Colorado already is dotted with hydraulic fracking wells/ More are on the way. This growth is reviving the turmoil that accompanied the last boom, pitting neighbors against neighbors and communities against corporations. It’s also reviving talk about collusion, corruption and public policy that ignores public opinion, public health and public safety.
Concerned residents who live near these areas are worried about groundwater contamination, chemical exposure, air pollution impacts, and fracking-induced earthquakes. They also have concerns about industrial accidents. As such, fracking is a major issue at the ballot box in Colorado. Both opponents and supporters try to influence the outcomes.
- In 2012, the city of Longmont passed an initiative that put an indefinite ban on fracking;
- In 2013, the city of Lafayette approved a similar measure;
- In 2013, Broomfield, Boulder and Fort Collins passed initiatives that imposed five-year fracking suspensions;
- In 2014, the city of Loveland defeated an initiative to suspend fracking for two years;
- In 2016, the Colorado Supreme Court denied local governments the right to make home rules on fracking. So much for decentralized government and citizen-based democracy.
In few places is the tension more evident than along Colorado’s Front Range, where a fracking boom is colliding with a population explosion. Drilling applications in the state have risen 70 percent in just a year, while the area north of Denver is expected to double in population by 2050.
In Weld County — the center of the state’s oil and gas activity and home to more than 23,000 active wells — that tension has converged at a school called Bella Romero Academy. Just behind the school, workers are laying the foundation for a 24-well project that will pull oil and gas from the earth as students race across the playground.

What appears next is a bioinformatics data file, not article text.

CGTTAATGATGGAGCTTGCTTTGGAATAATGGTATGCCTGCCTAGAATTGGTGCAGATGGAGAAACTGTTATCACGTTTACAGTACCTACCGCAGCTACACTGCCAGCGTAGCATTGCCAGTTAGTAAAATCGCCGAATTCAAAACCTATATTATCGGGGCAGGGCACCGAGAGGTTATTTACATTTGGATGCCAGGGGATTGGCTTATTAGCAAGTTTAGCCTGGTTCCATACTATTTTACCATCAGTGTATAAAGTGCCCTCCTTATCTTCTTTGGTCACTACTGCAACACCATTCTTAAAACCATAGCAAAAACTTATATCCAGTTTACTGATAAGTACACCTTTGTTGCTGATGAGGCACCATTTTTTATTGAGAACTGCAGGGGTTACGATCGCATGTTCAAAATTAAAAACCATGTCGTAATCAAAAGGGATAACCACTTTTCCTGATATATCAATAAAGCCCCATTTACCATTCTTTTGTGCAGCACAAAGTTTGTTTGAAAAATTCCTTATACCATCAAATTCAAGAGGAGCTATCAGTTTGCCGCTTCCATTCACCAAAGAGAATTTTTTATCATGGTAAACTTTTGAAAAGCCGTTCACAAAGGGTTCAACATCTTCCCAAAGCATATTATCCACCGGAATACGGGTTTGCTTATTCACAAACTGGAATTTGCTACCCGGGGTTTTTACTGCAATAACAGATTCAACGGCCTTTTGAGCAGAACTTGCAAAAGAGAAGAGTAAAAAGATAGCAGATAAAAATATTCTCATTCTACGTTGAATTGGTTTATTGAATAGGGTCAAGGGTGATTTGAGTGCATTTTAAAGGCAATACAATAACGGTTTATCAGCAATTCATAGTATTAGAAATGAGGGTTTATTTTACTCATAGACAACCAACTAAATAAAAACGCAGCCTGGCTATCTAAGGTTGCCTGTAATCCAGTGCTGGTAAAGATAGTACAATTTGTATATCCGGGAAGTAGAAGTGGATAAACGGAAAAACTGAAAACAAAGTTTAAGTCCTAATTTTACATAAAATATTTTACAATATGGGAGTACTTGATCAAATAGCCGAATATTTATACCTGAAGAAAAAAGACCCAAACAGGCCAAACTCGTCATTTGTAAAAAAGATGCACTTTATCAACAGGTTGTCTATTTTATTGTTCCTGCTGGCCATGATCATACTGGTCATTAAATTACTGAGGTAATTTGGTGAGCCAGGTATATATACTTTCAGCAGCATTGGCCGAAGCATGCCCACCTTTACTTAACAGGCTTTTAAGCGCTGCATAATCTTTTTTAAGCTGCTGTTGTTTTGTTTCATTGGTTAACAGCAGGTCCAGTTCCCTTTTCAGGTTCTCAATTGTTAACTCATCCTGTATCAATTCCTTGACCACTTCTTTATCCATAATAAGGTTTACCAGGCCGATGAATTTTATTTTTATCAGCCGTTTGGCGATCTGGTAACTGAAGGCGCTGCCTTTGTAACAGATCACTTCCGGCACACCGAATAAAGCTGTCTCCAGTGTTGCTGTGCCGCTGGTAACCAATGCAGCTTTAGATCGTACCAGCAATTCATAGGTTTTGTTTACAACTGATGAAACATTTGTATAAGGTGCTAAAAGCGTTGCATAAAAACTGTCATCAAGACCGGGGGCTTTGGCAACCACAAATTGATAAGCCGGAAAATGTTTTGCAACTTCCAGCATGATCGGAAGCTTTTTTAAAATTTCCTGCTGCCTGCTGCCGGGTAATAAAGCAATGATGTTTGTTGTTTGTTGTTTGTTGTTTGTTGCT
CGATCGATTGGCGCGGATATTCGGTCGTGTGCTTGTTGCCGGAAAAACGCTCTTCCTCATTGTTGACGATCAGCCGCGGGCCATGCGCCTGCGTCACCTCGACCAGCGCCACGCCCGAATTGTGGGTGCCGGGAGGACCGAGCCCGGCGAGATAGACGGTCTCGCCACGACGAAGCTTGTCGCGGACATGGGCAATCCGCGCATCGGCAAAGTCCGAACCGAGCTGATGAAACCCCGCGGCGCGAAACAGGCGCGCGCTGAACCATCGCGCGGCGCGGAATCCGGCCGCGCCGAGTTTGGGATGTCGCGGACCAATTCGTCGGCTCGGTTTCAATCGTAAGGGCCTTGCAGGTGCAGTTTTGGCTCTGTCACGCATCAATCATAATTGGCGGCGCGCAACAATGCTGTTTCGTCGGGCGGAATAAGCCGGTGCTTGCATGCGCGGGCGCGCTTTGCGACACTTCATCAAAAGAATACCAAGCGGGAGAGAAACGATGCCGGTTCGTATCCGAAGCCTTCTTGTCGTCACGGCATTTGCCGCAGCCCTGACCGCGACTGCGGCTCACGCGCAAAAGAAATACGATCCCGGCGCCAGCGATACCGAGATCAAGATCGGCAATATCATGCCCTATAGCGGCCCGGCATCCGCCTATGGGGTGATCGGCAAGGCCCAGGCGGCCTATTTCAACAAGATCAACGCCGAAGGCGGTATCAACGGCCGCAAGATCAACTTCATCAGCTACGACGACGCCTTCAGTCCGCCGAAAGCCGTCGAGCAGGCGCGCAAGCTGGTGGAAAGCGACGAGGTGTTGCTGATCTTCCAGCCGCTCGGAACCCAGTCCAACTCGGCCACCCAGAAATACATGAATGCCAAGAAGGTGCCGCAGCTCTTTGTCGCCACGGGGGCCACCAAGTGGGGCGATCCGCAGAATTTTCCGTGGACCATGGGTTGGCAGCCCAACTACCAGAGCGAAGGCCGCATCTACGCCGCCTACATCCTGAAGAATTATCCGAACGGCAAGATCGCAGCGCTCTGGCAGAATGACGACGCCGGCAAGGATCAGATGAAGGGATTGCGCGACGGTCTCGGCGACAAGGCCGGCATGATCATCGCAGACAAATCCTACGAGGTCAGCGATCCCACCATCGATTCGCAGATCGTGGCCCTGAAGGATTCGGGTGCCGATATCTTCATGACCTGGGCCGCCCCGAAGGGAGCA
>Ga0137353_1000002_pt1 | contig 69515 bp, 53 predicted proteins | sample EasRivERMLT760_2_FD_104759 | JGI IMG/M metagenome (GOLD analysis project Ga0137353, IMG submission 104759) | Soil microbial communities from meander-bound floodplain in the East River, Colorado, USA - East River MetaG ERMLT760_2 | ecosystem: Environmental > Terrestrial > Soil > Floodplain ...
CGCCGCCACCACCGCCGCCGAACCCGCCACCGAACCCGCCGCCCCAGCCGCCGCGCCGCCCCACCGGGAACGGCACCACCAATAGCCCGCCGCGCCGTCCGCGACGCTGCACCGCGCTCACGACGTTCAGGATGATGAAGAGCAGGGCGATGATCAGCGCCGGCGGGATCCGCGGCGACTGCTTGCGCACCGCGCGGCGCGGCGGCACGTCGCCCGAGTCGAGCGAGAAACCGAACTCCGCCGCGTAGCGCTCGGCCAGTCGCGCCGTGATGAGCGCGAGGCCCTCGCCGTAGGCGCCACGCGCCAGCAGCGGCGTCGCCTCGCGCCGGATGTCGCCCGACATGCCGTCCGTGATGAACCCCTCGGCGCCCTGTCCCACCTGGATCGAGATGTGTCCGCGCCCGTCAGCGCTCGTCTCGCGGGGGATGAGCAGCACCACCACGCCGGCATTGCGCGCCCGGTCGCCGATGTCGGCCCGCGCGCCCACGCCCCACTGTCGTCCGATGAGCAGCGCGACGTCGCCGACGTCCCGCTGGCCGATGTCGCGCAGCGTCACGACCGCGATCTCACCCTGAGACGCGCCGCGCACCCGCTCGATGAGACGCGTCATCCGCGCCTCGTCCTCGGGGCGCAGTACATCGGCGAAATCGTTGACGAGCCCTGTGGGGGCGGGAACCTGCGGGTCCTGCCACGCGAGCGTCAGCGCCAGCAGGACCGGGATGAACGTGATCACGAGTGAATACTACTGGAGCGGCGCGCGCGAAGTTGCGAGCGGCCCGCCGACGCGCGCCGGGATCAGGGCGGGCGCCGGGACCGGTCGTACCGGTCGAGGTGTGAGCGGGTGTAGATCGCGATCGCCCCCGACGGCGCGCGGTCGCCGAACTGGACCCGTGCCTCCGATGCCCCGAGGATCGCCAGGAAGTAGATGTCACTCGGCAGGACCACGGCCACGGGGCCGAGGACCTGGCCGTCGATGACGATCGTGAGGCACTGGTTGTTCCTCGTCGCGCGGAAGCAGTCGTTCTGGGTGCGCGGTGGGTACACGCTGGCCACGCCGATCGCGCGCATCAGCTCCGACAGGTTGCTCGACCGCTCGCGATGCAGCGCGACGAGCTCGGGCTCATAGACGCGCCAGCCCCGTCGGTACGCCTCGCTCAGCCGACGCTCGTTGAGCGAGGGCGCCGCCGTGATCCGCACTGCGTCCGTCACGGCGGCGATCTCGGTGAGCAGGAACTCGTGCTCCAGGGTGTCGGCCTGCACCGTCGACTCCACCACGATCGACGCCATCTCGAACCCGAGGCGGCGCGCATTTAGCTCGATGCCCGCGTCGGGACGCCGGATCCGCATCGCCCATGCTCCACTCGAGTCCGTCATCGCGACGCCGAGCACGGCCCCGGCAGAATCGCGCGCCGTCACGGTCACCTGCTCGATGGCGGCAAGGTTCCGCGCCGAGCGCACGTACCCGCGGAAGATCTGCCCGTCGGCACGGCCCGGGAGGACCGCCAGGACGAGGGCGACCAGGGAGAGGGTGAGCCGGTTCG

The project has the support of state regulators and the county commission. But it is opposed by the school board, the superintendent and many parents, some of whom say they support fossil fuel development but are alarmed by such a large operation so close to their school. Oil and gas rigs will churn just 828 feet from the edge of Bella Romero Academy.
But Extraction does not have a spotless record, and in December an explosion at one of its operations turned into a fire that raged for hours, badly burning a worker and requiring assistance from at least eight emergency agencies. It capped a year of deadly industry incidents in the county, including an explosion that killed a homeowner and his brother-in-law in April 2017; an oil tank blaze that killed a worker last May; and a pipeline fire that killed an industry employee in November. The fires have heightened safety concerns. Activists have staged protests outside the school. Environmental groups and other stakeholders are suing the state over the project.